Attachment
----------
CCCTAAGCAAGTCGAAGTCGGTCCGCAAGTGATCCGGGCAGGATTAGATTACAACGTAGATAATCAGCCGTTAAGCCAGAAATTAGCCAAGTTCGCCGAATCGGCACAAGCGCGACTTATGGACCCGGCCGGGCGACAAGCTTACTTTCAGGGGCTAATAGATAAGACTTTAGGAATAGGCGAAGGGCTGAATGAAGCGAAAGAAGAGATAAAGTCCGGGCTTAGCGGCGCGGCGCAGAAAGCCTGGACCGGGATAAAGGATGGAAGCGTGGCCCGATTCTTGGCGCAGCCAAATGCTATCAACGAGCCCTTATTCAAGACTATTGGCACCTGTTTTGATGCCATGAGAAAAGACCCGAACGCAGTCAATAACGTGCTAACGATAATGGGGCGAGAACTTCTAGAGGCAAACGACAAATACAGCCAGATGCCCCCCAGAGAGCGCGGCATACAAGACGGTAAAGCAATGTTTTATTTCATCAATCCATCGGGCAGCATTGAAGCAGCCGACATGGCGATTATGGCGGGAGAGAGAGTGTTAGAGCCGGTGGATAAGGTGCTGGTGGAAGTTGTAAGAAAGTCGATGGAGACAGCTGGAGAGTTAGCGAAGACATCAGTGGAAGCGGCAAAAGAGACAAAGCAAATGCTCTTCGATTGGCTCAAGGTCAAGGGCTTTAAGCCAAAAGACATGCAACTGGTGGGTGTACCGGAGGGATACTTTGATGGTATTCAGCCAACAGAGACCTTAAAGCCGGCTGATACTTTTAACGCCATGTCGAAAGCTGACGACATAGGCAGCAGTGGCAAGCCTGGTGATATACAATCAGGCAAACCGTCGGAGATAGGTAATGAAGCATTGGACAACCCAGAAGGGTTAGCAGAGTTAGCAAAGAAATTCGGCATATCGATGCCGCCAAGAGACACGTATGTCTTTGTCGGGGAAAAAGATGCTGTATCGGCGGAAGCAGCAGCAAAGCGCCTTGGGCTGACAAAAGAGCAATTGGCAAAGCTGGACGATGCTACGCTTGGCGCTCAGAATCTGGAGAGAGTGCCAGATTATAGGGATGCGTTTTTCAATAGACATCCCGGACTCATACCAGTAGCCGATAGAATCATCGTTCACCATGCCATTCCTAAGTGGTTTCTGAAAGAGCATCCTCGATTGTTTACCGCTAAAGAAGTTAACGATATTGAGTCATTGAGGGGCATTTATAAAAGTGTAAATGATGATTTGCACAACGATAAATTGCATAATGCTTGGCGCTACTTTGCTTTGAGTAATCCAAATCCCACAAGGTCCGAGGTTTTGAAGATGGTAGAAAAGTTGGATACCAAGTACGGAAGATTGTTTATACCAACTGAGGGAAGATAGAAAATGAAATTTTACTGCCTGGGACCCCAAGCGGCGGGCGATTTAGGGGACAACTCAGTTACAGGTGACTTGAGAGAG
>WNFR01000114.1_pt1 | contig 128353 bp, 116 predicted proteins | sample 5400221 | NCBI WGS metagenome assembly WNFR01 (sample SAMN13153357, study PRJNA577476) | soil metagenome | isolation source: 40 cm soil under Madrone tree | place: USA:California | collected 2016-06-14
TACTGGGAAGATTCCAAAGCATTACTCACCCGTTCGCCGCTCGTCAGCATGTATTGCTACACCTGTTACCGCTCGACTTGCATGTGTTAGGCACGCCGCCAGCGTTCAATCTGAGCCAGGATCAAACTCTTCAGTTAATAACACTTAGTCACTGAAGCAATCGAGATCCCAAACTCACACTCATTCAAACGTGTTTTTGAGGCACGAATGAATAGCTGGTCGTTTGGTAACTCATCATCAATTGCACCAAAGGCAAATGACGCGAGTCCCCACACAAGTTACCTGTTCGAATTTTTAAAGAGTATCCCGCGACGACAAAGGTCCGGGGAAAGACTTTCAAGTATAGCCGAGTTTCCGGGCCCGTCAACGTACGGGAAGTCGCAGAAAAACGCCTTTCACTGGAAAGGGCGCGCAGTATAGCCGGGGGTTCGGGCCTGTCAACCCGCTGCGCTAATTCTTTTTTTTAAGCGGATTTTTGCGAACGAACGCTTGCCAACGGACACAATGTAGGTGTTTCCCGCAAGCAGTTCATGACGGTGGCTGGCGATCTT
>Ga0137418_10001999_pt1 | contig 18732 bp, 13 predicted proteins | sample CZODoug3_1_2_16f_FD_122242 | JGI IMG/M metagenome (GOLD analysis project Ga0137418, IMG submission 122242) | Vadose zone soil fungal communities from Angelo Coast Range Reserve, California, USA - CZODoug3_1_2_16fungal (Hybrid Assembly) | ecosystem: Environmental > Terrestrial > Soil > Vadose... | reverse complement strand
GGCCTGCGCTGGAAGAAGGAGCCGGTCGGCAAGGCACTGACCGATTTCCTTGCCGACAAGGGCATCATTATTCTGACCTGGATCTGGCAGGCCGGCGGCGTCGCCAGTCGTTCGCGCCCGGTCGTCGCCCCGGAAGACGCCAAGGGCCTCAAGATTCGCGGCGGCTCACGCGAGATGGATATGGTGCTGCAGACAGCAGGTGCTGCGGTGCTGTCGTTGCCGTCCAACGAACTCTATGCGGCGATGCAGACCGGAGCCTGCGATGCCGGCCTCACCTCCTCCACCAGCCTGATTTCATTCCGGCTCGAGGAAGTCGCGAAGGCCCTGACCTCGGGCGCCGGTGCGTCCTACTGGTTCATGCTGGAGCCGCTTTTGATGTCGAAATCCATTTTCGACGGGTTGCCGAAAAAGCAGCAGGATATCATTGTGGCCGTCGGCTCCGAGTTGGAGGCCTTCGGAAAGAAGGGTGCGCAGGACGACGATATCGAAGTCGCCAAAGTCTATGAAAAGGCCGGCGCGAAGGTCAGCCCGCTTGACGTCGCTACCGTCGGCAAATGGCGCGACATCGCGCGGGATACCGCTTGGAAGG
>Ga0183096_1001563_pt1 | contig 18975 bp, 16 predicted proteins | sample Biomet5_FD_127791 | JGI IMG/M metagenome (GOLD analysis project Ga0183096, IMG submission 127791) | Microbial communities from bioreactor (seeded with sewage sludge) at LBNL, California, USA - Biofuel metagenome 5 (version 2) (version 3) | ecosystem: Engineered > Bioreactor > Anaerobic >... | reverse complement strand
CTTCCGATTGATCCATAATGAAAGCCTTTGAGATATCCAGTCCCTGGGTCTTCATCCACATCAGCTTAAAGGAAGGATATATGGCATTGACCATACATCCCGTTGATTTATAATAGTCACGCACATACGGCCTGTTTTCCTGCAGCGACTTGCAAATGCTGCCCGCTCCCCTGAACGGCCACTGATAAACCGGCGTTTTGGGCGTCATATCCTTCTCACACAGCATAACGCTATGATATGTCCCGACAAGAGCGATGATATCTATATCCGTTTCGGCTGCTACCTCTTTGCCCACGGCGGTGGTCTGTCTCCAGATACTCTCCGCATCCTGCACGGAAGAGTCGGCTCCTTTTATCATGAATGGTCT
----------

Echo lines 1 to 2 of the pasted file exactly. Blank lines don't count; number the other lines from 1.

CCCTAAGCAAGTCGAAGTCGGTCCGCAAGTGATCCGGGCAGGATTAGATTACAACGTAGATAATCAGCCGTTAAGCCAGAAATTAGCCAAGTTCGCCGAATCGGCACAAGCGCGACTTATGGACCCGGCCGGGCGACAAGCTTACTTTCAGGGGCTAATAGATAAGACTTTAGGAATAGGCGAAGGGCTGAATGAAGCGAAAGAAGAGATAAAGTCCGGGCTTAGCGGCGCGGCGCAGAAAGCCTGGACCGGGATAAAGGATGGAAGCGTGGCCCGATTCTTGGCGCAGCCAAATGCTATCAACGAGCCCTTATTCAAGACTATTGGCACCTGTTTTGATGCCATGAGAAAAGACCCGAACGCAGTCAATAACGTGCTAACGATAATGGGGCGAGAACTTCTAGAGGCAAACGACAAATACAGCCAGATGCCCCCCAGAGAGCGCGGCATACAAGACGGTAAAGCAATGTTTTATTTCATCAATCCATCGGGCAGCATTGAAGCAGCCGACATGGCGATTATGGCGGGAGAGAGAGTGTTAGAGCCGGTGGATAAGGTGCTGGTGGAAGTTGTAAGAAAGTCGATGGAGACAGCTGGAGAGTTAGCGAAGACATCAGTGGAAGCGGCAAAAGAGACAAAGCAAATGCTCTTCGATTGGCTCAAGGTCAAGGGCTTTAAGCCAAAAGACATGCAACTGGTGGGTGTACCGGAGGGATACTTTGATGGTATTCAGCCAACAGAGACCTTAAAGCCGGCTGATACTTTTAACGCCATGTCGAAAGCTGACGACATAGGCAGCAGTGGCAAGCCTGGTGATATACAATCAGGCAAACCGTCGGAGATAGGTAATGAAGCATTGGACAACCCAGAAGGGTTAGCAGAGTTAGCAAAGAAATTCGGCATATCGATGCCGCCAAGAGACACGTATGTCTTTGTCGGGGAAAAAGATGCTGTATCGGCGGAAGCAGCAGCAAAGCGCCTTGGGCTGACAAAAGAGCAATTGGCAAAGCTGGACGATGCTACGCTTGGCGCTCAGAATCTGGAGAGAGTGCCAGATTATAGGGATGCGTTTTTCAATAGACATCCCGGACTCATACCAGTAGCCGATAGAATCATCGTTCACCATGCCATTCCTAAGTGGTTTCTGAAAGAGCATCCTCGATTGTTTACCGCTAAAGAAGTTAACGATATTGAGTCATTGAGGGGCATTTATAAAAGTGTAAATGATGATTTGCACAACGATAAATTGCATAATGCTTGGCGCTACTTTGCTTTGAGTAATCCAAATCCCACAAGGTCCGAGGTTTTGAAGATGGTAGAAAAGTTGGATACCAAGTACGGAAGATTGTTTATACCAACTGAGGGAAGATAGAAAATGAAATTTTACTGCCTGGGACCCCAAGCGGCGGGCGATTTAGGGGACAACTCAGTTACAGGTGACTTGAGAGAG
>WNFR01000114.1_pt1 | contig 128353 bp, 116 predicted proteins | sample 5400221 | NCBI WGS metagenome assembly WNFR01 (sample SAMN13153357, study PRJNA577476) | soil metagenome | isolation source: 40 cm soil under Madrone tree | place: USA:California | collected 2016-06-14